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The Stamford Bridge fear factor isn’t gone, just the wrong team has it

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Home discomforts

Chelsea FC v Southampton FC - Premier League Photo by Marc Atkins/Getty Images

At the halfway point of the season, Chelsea are on track to accomplish something that has happened only three times before in club history. The Blues have collected more points away from home (18) than at the only home we’ve ever known, Stamford Bridge (14) — despite playing more games at home, 10, than away, 9.

It’s something that never happened in the first 100 years* of the club’s existence.

It’s certainly a far cry from the 86-match unbeaten run that stretched across four years, from 2004 to 2008, which firmly established the idea of Fortress Stamford Bridge.

But its towers that have stood since before the formation of the club, have crumbled, its walls torn down and blown up, its moats filled in the years since. The fear factor is gone, as Southampton manager Ralph Hasenhüttl explained after his side consigned Chelsea to back-to-back home defeats in the Premier League for the first time in eight years, since the days of another young buck in charge, André Villas-Boas.

“Yeah, sure. When you see that two teams win here then why shouldn’t you also?

“This is more of losing the fear, don’t be afraid. Come here, be brave. I spoke before about how we want to win here.”

-Ralph Hasenhüttl; source: Football.London

That idea is even more damning when we consider that both Southampton and Bournemouth were sitting just above the relegation zone at the time, and the same could be said for West Ham, who had won here four matches ago. (Chelsea beat Aston Villa in the meantime, to restore some semblance of normalcy.) Chelsea’s fourth home loss in the league was to Liverpool way back in September, and at least that one we could excuse considering the Reds are nigh unstoppable these days — not to mention, Chelsea put in tremendous effort that day, which earned practically a standing ovation at the final whistle, much to the media’s amazement.

But Frank Lampard’s youth revolution honeymoon is ending. If he finishes with fewer points at home than away, he will be the first Chelsea manager to do so without winning a title. José Mourinho’s first season in 2004-05 saw Chelsea win one more point away (15-3-1; 48pts) than at home (14-5-0, 47pts), though we were basically perfect everywhere. José Mourinho’s last ever season in 2015-16 saw us (though not him) repeat that feat, to much less applause (5-9-5; 24pts at home vs. 7-5-7; 29pts away). The only other season we accomplished this statistical oddity was 2008-09 (11-6-2; 39pts at home vs. 14-2-3; 44pts away), which also saw a mid-season sacking and a subsequent stint from Guus Hiddink.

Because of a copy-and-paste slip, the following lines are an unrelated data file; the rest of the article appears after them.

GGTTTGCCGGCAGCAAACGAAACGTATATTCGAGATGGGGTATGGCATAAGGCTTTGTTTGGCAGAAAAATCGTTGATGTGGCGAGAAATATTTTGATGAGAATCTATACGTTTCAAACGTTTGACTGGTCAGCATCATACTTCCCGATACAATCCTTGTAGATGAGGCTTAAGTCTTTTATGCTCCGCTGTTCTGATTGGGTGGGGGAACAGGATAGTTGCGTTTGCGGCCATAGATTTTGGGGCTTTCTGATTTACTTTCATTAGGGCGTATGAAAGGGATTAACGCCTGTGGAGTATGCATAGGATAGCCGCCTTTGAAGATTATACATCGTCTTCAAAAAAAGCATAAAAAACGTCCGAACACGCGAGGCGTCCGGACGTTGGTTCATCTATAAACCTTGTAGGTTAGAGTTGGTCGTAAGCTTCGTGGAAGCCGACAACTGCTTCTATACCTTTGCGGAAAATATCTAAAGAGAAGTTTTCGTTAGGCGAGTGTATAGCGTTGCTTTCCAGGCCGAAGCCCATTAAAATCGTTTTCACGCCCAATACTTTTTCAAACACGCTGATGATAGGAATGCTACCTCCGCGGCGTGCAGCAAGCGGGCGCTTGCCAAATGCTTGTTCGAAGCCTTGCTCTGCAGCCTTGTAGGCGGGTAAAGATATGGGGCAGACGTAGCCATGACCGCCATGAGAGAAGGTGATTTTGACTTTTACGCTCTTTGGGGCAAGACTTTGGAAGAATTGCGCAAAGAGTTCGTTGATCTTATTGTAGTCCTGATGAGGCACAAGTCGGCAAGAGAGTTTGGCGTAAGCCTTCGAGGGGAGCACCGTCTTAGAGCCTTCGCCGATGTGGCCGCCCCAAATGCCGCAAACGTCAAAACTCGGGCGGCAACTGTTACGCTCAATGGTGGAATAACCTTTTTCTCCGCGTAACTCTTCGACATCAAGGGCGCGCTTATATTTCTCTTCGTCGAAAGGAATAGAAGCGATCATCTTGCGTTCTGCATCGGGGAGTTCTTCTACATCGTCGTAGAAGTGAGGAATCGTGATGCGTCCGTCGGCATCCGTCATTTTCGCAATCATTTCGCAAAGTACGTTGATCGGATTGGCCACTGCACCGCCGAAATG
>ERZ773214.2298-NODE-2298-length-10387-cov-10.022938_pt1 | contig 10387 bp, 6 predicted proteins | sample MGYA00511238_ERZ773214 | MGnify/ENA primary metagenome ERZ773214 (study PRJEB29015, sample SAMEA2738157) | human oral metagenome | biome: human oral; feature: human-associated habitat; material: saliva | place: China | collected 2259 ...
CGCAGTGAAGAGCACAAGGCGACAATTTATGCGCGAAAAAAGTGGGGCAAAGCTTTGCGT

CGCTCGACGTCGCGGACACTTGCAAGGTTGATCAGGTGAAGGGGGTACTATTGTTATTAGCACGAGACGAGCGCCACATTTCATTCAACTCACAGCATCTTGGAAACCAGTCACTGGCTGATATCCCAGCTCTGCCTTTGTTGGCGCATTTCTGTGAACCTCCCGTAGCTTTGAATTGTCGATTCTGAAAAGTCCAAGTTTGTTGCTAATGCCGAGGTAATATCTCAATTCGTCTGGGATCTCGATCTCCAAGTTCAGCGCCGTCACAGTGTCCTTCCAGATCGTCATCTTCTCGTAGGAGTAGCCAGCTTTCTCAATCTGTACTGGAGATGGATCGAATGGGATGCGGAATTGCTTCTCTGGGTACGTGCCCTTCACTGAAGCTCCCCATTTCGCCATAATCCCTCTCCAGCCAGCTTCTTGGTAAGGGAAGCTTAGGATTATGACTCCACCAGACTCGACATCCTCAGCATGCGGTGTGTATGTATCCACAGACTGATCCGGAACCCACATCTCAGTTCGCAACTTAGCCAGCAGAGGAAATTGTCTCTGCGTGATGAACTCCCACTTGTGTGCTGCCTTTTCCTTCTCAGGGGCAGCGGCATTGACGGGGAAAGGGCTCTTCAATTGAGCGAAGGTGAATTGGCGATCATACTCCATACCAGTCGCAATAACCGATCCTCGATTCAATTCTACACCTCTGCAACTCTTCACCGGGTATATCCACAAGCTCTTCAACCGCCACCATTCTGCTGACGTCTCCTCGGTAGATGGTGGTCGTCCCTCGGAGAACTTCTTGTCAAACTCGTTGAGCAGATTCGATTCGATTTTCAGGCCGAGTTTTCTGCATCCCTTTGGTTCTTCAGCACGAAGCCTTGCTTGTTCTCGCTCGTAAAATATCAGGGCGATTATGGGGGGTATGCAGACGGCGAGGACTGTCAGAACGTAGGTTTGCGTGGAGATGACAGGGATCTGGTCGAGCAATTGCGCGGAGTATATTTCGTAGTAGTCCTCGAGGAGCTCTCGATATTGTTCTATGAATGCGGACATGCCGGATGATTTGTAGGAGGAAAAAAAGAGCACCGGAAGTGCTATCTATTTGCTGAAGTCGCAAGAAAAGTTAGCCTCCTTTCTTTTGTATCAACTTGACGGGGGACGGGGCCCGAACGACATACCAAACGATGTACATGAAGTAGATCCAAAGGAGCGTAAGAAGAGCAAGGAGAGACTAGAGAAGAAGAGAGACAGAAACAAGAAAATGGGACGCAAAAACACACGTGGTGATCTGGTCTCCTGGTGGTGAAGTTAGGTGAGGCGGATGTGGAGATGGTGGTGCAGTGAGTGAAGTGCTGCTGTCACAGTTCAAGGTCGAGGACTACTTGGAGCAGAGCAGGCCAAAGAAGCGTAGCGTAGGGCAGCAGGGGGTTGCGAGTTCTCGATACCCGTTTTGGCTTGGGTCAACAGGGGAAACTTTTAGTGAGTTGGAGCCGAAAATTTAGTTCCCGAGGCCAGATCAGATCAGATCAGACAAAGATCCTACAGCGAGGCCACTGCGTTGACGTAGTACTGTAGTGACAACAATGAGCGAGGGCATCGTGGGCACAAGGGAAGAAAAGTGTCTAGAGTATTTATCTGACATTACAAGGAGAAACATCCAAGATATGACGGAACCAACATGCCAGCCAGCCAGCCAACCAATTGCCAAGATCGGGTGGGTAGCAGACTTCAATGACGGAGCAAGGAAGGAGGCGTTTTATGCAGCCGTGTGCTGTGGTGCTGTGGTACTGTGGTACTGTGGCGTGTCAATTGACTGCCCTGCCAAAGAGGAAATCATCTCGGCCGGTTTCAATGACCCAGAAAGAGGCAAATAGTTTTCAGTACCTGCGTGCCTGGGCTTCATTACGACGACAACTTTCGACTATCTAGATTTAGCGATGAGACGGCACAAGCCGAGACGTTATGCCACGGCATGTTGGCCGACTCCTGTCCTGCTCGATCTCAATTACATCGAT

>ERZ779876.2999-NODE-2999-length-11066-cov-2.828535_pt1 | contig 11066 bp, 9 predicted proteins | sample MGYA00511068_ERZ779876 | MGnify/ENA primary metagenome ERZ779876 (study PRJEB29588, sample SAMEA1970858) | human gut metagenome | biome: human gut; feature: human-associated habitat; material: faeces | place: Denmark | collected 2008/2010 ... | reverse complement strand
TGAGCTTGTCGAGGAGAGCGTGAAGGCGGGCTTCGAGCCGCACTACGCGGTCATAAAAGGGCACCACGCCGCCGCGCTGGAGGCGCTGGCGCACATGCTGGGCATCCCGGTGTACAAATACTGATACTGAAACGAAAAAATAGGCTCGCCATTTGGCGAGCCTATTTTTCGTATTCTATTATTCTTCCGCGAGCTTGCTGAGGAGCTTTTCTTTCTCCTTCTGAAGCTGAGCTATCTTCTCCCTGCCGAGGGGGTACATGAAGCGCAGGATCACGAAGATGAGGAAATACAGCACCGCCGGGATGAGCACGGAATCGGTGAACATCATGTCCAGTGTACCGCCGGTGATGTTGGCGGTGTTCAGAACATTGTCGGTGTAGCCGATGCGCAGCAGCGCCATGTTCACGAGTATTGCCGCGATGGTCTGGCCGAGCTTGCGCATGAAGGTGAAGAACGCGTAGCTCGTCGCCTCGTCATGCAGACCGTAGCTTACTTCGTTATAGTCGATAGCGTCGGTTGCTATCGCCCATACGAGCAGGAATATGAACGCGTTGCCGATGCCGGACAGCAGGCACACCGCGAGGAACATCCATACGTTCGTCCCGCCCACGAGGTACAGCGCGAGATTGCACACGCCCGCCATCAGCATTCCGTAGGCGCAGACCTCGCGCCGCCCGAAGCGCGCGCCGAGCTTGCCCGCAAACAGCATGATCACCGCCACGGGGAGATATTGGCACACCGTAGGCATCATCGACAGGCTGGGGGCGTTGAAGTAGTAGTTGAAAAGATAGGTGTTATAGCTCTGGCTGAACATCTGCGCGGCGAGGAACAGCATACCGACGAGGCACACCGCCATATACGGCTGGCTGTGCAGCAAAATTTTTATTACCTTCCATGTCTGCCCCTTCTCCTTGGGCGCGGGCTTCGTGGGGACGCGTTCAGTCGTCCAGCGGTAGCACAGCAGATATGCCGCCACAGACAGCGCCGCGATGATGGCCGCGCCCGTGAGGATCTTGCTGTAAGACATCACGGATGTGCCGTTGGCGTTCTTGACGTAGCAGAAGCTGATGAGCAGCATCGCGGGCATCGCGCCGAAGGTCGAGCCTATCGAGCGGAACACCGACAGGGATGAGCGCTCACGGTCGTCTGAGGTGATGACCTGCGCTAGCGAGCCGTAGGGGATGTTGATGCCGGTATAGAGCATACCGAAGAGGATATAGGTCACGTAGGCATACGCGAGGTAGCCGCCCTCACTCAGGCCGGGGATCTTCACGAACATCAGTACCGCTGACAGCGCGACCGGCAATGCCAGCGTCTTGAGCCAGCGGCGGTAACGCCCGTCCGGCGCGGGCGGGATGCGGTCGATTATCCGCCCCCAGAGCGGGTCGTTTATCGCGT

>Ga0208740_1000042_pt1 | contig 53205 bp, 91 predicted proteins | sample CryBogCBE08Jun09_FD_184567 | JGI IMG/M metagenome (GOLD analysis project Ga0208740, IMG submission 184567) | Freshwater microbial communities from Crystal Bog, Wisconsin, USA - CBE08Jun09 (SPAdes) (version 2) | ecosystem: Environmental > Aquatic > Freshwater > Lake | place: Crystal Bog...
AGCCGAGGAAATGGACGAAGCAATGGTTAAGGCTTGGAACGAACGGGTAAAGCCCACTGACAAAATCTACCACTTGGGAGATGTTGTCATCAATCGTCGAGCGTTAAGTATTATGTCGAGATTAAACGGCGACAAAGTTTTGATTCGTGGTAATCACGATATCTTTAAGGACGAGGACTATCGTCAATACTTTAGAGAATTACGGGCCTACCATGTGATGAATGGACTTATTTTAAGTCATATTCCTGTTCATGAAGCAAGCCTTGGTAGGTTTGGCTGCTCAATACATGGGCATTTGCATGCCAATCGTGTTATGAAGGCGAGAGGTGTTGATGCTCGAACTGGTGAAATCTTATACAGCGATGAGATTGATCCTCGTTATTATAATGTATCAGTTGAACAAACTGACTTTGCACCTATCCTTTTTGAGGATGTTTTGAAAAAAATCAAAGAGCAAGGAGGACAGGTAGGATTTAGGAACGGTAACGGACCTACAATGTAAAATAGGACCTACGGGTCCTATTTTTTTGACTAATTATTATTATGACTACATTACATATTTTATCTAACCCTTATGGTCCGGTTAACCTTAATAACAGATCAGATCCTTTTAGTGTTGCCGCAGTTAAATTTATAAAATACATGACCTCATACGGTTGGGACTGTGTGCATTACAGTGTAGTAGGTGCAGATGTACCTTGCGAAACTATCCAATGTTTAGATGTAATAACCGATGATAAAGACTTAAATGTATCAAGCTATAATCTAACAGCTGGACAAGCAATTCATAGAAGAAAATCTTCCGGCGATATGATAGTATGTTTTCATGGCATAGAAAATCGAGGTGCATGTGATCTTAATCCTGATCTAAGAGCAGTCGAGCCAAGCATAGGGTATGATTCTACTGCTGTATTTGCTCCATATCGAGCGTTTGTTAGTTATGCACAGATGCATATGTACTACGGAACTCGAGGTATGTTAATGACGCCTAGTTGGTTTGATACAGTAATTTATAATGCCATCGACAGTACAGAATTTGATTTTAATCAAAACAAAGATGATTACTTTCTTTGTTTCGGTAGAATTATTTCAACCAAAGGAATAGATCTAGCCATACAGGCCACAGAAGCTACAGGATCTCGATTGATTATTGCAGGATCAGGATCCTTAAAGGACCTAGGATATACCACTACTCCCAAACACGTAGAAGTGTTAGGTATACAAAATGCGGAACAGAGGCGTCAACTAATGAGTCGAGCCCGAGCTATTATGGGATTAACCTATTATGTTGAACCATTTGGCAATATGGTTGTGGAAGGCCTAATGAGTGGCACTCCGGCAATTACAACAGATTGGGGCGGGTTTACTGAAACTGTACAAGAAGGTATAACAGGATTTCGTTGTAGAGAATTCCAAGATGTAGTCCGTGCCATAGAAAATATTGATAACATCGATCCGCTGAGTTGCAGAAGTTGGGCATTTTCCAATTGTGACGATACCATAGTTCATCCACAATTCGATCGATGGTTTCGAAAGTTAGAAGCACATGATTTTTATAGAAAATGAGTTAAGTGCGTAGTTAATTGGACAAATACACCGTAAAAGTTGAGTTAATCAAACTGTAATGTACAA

That all three of these seasons have occurred in the last two decades perhaps speaks to the increasing quality of the Premier League, where even mid-table teams have world class players. Or perhaps it speaks to the evolution of tactics. Or how most games are decided by the tiniest of margins, accumulating into somewhat bigger margins that are then overanalyzed and overemphasized. But untangling all that is a story for another day, and for someone with far more time to examine trends across (English) football.

*(In 1974-75, a relegated Chelsea finished with just 4 wins and 9 draws at home and 5 wins and 6 draws away. In those days, wins were only worth 2 points, so Chelsea finished with 17 points at home and 16 points away — by today’s accounting, we’d have 21 points both home and away. This, as far as I can tell with not quite thorough research, was the closest Chelsea came until 2005 to actually finishing with more points away than at home.)

So, how do we restore the fear factor? Since Joe Rogan is busy with other things these days, our only option is to start winning.

“If we want to stay [in the top four] we have to move onwards and upwards. Rather than look backwards we clearly need to win more than we have won recently at home.”

“If you are on the run we are on at home, obviously there is more pressure because everyone talks about it. We feel it, what you do want to do is perform well in front of your home fans and give them something to be happy about.

”When they all turn up on mass to see you at home, it needs to become some form of a fortress [but teams] are coming here and respecting us as Chelsea because they are setting up in that way, but we are not playing like the Chelsea that can break that down.”

“What we want to do is think about can we win the next game here? That’s the only thing that’s going to turn this. This mini-run of bad form at home will be turned by a win. And then we’ll try and get another one.”

-Frank Lampard; source: Football.London

On the plus side, our next game is away.